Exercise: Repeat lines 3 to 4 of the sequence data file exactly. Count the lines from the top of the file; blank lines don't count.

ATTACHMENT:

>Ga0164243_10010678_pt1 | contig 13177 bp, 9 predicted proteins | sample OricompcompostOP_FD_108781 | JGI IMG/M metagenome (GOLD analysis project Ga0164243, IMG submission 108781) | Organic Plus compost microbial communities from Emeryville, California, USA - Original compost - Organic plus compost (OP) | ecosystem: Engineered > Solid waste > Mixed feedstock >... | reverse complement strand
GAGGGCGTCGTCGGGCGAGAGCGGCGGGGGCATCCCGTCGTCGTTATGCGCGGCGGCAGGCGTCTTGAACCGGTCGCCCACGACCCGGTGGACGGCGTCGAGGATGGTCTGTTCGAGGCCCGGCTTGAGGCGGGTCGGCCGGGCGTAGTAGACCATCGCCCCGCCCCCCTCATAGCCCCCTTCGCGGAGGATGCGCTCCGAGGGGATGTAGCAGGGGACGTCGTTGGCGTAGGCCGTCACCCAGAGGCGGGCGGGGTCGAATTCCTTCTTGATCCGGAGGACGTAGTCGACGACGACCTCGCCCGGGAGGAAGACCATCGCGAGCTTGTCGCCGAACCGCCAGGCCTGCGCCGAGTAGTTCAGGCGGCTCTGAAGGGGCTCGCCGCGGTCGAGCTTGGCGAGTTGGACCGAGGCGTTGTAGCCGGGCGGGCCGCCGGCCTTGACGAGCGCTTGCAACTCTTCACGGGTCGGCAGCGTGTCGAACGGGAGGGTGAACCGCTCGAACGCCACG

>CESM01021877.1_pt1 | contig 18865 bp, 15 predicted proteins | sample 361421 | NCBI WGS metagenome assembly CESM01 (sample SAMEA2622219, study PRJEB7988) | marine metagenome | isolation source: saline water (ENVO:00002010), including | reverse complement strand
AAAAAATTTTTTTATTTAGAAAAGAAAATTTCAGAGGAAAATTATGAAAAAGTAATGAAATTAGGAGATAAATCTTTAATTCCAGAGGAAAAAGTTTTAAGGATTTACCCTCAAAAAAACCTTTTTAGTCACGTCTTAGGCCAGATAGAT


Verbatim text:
>CESM01021877.1_pt1 | contig 18865 bp, 15 predicted proteins | sample 361421 | NCBI WGS metagenome assembly CESM01 (sample SAMEA2622219, study PRJEB7988) | marine metagenome | isolation source: saline water (ENVO:00002010), including | reverse complement strand
AAAAAATTTTTTTATTTAGAAAAGAAAATTTCAGAGGAAAATTATGAAAAAGTAATGAAATTAGGAGATAAATCTTTAATTCCAGAGGAAAAAGTTTTAAGGATTTACCCTCAAAAAAACCTTTTTAGTCACGTCTTAGGCCAGATAGAT